by ton

Flurb 10 is hier online.

Rudy Rucker heeft opnieuw een aantal fraaie verhalen verzameld en geïllustreerd met zijn foto’s en schilderijen.



by ton

De Hugo Awards 2010 zijn bekend:

# BEST NOVEL (TIE)The City & The City, China Miéville (Del Rey; Macmillan UK) and The Windup Girl, Paolo Bacigalupi (Night Shade)

# BEST NOVELLA: “Palimpsest”, Charles Stross (Wireless)

# BEST NOVELETTE: “The Island”, Peter Watts (The New Space Opera 2)

# BEST SHORT STORY: “Bridesicle”, Will McIntosh (Asimov’s 1/09)

# BEST RELATED BOOK: This is Me, Jack Vance! (Or, More Properly, This is “I”), Jack Vance (Subterranean)

# BEST GRAPHIC STORY: Girl Genius, Volume 9: Agatha Heterodyne and the Heirs of the Storm, written by Kaja and Phil Foglio; art by Phil Foglio; colours by Cheyenne Wright (Airship Entertainment)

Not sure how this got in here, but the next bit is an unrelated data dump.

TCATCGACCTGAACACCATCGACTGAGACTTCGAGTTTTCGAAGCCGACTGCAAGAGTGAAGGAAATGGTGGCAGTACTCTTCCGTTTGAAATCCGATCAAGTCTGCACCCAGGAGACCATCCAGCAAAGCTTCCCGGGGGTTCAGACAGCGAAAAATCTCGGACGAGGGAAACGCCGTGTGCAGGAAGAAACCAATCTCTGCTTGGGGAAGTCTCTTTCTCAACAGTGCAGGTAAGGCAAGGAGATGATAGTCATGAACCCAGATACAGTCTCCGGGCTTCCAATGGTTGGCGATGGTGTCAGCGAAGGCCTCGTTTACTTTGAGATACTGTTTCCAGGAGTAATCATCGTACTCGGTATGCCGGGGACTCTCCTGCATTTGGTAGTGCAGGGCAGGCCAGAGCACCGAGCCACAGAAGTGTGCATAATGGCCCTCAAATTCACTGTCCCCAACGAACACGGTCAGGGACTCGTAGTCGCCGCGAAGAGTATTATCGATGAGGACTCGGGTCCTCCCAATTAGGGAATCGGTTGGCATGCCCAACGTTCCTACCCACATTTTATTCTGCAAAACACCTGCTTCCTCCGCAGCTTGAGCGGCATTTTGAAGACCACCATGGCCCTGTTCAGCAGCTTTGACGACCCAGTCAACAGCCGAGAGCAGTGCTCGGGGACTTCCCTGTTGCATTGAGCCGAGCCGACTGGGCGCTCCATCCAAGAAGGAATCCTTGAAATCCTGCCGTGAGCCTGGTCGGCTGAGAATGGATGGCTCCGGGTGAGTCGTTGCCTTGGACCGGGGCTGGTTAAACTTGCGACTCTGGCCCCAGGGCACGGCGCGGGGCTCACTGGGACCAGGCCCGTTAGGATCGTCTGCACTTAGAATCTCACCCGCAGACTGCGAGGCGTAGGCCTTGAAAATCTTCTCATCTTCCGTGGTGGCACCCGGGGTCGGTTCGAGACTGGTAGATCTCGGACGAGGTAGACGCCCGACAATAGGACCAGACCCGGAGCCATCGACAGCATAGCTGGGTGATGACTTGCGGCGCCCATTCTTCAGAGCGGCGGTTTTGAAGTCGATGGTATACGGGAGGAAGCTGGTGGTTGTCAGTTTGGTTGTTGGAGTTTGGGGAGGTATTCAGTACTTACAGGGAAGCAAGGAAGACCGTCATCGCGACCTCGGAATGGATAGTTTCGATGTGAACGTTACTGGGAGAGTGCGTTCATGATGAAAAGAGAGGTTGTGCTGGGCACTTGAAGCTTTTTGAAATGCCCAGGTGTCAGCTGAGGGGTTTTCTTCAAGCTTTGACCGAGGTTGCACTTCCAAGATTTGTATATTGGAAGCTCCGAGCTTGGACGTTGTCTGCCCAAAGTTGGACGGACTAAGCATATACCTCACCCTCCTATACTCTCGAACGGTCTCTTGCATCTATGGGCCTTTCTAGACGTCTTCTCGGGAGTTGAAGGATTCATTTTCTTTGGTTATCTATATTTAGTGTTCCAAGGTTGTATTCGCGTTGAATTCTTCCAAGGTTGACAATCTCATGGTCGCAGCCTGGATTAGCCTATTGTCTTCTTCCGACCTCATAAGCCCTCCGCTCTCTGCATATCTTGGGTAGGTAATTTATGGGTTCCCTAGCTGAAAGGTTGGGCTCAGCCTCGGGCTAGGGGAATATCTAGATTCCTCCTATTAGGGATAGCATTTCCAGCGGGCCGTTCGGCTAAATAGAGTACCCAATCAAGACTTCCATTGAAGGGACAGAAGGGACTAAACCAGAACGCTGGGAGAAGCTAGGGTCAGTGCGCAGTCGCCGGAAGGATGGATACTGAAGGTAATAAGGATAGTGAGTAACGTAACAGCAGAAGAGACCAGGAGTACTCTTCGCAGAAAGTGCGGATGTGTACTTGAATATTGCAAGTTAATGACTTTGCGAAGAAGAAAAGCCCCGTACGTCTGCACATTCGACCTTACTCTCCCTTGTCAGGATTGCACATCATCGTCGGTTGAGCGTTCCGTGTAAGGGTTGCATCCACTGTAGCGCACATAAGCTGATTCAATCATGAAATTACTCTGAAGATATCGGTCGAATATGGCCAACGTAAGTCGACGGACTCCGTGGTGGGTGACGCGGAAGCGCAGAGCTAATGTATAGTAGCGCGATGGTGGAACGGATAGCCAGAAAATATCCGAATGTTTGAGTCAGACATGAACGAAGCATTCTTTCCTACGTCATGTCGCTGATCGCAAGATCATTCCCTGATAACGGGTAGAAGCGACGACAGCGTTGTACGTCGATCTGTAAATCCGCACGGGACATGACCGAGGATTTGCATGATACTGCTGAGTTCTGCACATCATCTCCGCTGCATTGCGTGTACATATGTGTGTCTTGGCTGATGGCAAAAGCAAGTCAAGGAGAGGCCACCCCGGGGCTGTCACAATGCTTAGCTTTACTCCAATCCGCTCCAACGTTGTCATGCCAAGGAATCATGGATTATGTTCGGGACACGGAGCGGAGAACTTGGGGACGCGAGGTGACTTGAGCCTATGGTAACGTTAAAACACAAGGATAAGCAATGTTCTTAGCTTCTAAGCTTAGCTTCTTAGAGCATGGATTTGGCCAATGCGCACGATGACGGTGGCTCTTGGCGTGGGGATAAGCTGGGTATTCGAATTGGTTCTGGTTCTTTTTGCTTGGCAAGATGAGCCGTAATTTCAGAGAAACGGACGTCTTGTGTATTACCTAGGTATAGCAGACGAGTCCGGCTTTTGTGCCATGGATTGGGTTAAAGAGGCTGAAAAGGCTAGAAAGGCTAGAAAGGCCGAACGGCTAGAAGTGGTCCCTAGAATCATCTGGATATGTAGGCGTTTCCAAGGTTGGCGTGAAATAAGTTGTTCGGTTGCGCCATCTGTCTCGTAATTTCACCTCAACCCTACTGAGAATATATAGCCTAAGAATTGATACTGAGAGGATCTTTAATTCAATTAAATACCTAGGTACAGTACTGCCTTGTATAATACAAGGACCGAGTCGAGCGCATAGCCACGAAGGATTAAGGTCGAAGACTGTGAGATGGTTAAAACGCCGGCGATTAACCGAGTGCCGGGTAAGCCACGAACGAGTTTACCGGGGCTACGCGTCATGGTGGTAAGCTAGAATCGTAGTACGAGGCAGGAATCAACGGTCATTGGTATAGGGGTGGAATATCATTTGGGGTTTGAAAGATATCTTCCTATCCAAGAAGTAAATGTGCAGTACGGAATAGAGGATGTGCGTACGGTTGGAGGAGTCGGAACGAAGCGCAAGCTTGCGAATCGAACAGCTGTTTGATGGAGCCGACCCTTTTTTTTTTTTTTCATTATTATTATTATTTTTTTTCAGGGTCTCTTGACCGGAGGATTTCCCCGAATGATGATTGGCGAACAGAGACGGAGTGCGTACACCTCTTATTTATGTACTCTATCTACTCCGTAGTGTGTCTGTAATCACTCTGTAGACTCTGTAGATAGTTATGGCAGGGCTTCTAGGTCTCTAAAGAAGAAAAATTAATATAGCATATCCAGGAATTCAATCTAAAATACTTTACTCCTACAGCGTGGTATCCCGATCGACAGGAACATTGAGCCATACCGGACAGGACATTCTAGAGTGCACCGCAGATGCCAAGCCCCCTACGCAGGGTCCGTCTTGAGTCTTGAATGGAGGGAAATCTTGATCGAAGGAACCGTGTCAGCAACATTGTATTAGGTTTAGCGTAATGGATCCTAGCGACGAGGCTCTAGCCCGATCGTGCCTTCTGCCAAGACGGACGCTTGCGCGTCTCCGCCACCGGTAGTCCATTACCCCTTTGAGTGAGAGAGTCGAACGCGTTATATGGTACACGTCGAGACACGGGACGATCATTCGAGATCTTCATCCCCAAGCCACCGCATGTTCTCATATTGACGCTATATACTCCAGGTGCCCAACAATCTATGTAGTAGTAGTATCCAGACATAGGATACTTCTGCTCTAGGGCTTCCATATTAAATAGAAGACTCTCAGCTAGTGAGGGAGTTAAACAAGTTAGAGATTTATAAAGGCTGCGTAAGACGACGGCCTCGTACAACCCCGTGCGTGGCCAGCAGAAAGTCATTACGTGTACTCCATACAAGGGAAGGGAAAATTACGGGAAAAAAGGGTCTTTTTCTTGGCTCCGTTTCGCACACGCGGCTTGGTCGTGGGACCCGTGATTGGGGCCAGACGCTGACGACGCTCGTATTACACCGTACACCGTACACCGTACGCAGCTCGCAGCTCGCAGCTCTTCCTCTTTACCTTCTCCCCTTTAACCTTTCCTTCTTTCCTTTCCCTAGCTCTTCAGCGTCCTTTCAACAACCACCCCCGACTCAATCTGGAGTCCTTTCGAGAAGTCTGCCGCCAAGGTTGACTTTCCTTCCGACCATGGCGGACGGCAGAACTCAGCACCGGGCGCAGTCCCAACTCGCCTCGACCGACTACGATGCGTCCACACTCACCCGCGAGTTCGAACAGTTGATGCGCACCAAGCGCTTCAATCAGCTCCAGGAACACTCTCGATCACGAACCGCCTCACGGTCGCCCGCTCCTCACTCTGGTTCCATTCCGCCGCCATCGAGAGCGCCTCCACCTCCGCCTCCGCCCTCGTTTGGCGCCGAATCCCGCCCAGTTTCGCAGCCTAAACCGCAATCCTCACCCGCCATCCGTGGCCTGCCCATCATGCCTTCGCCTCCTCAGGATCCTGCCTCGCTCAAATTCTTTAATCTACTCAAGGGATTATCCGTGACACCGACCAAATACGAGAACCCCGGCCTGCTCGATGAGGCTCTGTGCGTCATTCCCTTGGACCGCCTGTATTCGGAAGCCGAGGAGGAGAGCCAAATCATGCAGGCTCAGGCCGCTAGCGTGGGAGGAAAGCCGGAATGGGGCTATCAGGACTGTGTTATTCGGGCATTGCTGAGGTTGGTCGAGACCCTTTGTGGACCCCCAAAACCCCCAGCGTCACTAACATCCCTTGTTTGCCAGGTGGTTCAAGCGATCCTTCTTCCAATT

# BEST DRAMATIC PRESENTATION, LONG FORM: Moon, screenplay by Nathan Parker; story by Duncan Jones; directed by Duncan Jones (Liberty Films)

# BEST DRAMATIC PRESENTATION, SHORT FORM: Doctor Who: “The Waters of Mars”, written by Russell T Davies & Phil Ford; directed by Graeme Harper (BBC Wales)

# BEST EDITOR, LONG FORM: Patrick Nielsen Hayden



# BEST SEMIPROZINE: Clarkesworld, edited by Neil Clarke, Sean Wallace, & Cheryl Morgan

# BEST FAN WRITER: Frederik Pohl

# BEST FANZINE: StarShipSofa, edited by Tony C. Smith

# BEST FAN ARTIST: Brad W. Foster



by ton

Een leuk initiatief, een nieuwe SF-serie die bekostigd wordt door fans.
De website is hier.

hieronder 2 trailers:

De 4 delen van Rudy Rucker’s Ware Tetralogy worden deze maand in een band uitgebracht.